Almost seven years to the day after little William Tyrrell vanished, police are set to interview a new suspect they believe could be responsible for his disappearance and death.
In this shock development, NSW Police are confident they will solve the case and finally give William's family a much longed-for explanation for what happened to the toddler.
According to reports, this as-yet-unnamed person was previously interviewed by police but not considered a suspect or person of interest.
But a new line of inquiry, which had never been explored before, led to a breakthrough in the investigation, according to The Daily Telegraph.
"It shines a new complexion on what investigators believe happened to William," an officer involved in the case told the newspaper.
The suspect, who cannot be named for legal reasons, will soon be confronted with this information and interviewed by police, who are confident they are closing in on the truth about what happened.
However, William's foster-parents have called this new development "fake news".
In a statement issued last week, they wrote that the new claim, which they say is "unverified", is "disrespectful and devastating to everyone who knows and loves William".
He was wearing a Spider-Man suit and playing in the yard with his five-year-old sister.
After he was originally thought to have wandered off, Kendall residents and members of local emergency services searched for William in nearby forest, creeks and fields.
But police soon decided the boy had likely been abducted or was the victim of other human intervention.
Since then, there have been numerous investigations and forensic searches into William's disappearance, with thousands of people interviewed in connection with the case, nearly 700 people of interest identified and a $1 million reward for information offered in 2016.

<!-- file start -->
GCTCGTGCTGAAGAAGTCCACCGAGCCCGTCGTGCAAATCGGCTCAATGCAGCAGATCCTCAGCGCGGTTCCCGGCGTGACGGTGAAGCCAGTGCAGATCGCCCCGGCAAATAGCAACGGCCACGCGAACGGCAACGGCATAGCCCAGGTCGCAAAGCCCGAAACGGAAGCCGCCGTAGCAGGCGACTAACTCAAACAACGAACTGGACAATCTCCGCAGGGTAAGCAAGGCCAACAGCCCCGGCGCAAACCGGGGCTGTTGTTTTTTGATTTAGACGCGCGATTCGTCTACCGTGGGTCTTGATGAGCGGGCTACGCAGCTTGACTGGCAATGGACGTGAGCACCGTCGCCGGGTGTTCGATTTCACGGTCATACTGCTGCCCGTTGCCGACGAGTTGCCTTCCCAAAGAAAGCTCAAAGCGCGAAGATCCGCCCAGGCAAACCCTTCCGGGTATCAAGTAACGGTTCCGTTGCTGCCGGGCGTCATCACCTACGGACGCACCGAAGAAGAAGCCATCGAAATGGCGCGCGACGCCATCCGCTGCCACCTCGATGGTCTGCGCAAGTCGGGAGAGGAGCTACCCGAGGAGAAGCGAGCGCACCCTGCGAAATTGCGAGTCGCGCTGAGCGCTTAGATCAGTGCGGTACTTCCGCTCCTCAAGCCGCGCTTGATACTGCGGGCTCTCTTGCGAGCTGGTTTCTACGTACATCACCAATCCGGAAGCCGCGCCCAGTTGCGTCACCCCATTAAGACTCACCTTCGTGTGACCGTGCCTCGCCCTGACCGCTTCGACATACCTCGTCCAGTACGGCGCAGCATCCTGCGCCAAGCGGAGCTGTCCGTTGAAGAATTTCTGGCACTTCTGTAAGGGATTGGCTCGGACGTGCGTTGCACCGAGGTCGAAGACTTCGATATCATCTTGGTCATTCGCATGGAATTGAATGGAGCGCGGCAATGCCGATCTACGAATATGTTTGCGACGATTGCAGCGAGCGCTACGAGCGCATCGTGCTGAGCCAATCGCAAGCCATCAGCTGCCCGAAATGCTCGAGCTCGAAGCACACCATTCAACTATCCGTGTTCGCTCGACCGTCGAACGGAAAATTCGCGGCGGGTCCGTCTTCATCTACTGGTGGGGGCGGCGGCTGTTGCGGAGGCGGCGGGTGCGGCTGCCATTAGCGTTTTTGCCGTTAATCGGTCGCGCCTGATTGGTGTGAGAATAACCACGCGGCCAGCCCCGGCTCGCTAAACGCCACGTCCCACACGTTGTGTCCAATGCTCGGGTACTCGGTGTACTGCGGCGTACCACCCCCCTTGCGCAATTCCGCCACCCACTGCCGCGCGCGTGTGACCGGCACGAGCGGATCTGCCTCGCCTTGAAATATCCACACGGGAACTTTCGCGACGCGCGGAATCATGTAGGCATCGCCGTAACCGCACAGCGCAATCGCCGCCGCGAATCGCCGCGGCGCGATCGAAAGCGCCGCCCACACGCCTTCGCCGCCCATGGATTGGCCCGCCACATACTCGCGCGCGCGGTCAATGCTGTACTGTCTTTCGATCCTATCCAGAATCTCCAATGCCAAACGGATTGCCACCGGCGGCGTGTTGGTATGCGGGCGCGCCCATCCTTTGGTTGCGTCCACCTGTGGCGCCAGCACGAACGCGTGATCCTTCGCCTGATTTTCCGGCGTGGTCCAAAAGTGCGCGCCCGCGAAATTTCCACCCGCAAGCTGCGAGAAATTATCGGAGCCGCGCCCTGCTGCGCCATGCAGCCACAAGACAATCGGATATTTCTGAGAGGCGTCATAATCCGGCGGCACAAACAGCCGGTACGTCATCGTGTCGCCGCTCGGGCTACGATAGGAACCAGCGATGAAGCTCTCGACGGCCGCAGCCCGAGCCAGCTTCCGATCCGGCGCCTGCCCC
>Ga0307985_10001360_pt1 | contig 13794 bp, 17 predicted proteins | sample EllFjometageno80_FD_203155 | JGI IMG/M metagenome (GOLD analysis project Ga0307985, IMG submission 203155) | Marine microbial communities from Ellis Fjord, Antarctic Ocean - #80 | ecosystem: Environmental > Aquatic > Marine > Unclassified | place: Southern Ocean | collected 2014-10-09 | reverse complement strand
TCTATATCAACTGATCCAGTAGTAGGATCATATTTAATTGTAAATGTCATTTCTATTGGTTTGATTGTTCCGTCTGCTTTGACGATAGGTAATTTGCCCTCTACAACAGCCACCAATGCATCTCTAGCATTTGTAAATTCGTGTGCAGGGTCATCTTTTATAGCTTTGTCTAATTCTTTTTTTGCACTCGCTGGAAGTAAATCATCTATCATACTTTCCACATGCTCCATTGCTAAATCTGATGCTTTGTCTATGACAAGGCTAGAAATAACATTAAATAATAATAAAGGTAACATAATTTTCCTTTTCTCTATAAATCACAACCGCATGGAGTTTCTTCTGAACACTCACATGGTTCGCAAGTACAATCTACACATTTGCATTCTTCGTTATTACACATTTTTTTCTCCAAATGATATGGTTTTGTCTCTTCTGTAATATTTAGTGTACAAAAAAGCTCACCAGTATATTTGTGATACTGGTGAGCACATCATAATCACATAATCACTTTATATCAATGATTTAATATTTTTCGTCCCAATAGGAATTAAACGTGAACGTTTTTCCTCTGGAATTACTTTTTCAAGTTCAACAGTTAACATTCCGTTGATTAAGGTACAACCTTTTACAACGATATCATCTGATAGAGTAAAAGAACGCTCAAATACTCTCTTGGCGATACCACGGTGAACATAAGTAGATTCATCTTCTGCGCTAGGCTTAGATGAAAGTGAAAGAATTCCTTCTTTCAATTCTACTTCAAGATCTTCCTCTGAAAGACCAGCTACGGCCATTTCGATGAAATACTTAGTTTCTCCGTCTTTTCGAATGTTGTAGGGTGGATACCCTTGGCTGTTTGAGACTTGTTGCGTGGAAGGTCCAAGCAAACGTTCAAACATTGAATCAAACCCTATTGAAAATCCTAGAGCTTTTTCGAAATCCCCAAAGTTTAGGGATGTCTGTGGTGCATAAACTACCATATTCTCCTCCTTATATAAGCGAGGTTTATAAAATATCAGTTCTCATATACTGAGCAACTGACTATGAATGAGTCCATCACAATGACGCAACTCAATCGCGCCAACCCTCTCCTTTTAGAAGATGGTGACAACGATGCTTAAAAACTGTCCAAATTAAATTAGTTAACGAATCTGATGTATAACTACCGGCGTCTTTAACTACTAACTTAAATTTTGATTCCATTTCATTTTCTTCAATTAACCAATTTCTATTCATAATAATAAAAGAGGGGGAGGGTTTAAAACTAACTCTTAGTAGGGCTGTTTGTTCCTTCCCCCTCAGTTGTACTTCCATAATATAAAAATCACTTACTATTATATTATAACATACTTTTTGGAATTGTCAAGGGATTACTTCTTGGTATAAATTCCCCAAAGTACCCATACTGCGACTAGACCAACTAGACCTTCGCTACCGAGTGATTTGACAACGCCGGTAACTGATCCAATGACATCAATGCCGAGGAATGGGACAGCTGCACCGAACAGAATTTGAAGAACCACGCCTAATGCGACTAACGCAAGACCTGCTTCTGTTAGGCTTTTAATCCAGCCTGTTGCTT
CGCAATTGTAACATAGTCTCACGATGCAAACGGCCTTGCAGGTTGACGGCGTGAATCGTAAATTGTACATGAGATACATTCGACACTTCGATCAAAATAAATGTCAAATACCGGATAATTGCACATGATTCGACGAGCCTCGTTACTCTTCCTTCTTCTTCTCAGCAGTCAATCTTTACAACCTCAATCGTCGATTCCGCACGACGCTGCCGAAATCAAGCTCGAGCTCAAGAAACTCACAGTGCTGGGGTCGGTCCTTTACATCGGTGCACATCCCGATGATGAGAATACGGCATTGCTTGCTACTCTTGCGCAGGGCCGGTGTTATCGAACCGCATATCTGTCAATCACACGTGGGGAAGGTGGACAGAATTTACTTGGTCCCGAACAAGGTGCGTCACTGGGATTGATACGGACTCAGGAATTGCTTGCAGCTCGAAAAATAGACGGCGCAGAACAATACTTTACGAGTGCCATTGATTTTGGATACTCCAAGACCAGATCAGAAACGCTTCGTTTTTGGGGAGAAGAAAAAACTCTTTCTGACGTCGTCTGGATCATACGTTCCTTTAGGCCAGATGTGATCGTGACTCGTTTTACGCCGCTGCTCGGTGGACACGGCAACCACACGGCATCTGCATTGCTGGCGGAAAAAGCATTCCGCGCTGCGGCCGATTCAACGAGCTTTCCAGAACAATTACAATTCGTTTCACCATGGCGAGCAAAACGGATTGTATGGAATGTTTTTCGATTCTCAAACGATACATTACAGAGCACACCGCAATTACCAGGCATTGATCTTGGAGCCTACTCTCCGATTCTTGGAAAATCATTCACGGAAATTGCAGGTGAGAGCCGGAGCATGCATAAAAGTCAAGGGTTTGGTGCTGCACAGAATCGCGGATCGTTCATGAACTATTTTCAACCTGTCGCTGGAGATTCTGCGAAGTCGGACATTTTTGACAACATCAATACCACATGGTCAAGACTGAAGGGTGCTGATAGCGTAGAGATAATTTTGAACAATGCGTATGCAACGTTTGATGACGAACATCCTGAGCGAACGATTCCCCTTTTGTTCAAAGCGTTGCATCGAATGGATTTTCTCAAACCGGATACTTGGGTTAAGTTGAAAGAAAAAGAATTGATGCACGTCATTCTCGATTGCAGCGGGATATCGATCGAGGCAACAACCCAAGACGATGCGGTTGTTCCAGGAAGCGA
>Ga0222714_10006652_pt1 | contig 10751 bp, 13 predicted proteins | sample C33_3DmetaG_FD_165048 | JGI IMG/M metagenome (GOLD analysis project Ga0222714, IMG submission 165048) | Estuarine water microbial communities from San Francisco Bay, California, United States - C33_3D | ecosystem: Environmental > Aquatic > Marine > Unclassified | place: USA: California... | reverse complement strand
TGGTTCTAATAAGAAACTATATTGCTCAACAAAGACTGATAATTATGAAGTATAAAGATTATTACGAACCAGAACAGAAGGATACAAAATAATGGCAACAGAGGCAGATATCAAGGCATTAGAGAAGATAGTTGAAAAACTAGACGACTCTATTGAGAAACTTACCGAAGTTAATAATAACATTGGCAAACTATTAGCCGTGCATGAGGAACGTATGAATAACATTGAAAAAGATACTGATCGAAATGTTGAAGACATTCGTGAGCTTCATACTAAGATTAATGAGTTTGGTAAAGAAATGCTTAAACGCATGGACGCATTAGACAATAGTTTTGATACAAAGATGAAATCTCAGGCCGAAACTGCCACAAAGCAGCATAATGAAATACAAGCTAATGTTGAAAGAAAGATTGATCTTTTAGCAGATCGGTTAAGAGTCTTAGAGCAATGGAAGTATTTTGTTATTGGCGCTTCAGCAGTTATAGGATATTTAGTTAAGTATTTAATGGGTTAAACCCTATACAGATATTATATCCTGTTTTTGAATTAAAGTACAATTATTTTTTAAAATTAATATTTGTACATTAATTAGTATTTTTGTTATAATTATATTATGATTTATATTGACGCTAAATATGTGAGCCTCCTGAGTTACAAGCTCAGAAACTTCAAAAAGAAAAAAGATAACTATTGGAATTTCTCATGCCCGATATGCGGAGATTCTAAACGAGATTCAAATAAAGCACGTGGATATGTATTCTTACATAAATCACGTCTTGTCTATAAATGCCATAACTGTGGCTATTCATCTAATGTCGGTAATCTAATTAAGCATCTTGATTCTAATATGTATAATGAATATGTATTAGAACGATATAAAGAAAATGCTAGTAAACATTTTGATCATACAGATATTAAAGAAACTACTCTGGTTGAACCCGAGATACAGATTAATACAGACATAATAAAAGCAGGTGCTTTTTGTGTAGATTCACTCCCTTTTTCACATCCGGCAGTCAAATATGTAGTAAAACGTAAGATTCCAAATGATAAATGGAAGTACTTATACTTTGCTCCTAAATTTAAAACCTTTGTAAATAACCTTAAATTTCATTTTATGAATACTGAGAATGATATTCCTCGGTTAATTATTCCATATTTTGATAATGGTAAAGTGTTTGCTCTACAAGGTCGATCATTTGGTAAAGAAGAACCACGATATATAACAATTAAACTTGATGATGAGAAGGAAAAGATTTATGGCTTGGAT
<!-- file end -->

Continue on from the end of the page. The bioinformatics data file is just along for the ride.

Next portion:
But no trace of him has ever been found and no suspect charged.
There have been numerous theories about what happened, including the possibility William was abducted by a local paedophile network or that he was the victim of an accident by a hit-and-run driver.
Despite not having any breakthroughs in the case, police have continued to reassure William's family and the public that they've not given up hope of finding out what happened to him.
Last June, on what would have been the boy's 10th birthday, Homicide Squad Commander, Detective Superintendent Danny Doherty said the investigation was still very much "ongoing".
He confirmed that Strike Force Rosann, a team made up of five fulltime investigators, were continuing to work on the case.
"Detectives are reviewing all evidence obtained since William's disappearance and have recently sought the assistance of numerous experts to ensure no stone is left unturned," he explained.
Police have also been working closely with the Deputy State Coroner, but the findings of an 18-month coronial inquest, set to be delivered in June, have been postponed.
Because of state laws, neither William's foster or biological family can be identified, although they have made anonymous appeals for information over the years.
In March, William's foster-grandmother passed away, without ever knowing what happened to cause him to disappear from her garden.
During the inquest, William's foster mother said that after the little boy vanished, "our world and the contented life we knew collapsed around us".
William's sister was unable to tell police much about what happened to her brother the morning of his disappearance.
In the inquest however, the 10-year-old said she wants to become a police officer when she is older so she can help find her missing brother.
"The day he disappeared we lost everything. We lost my innocent brother," she said.
"He now needs to be found so please help our family, but most of all help me find our precious William."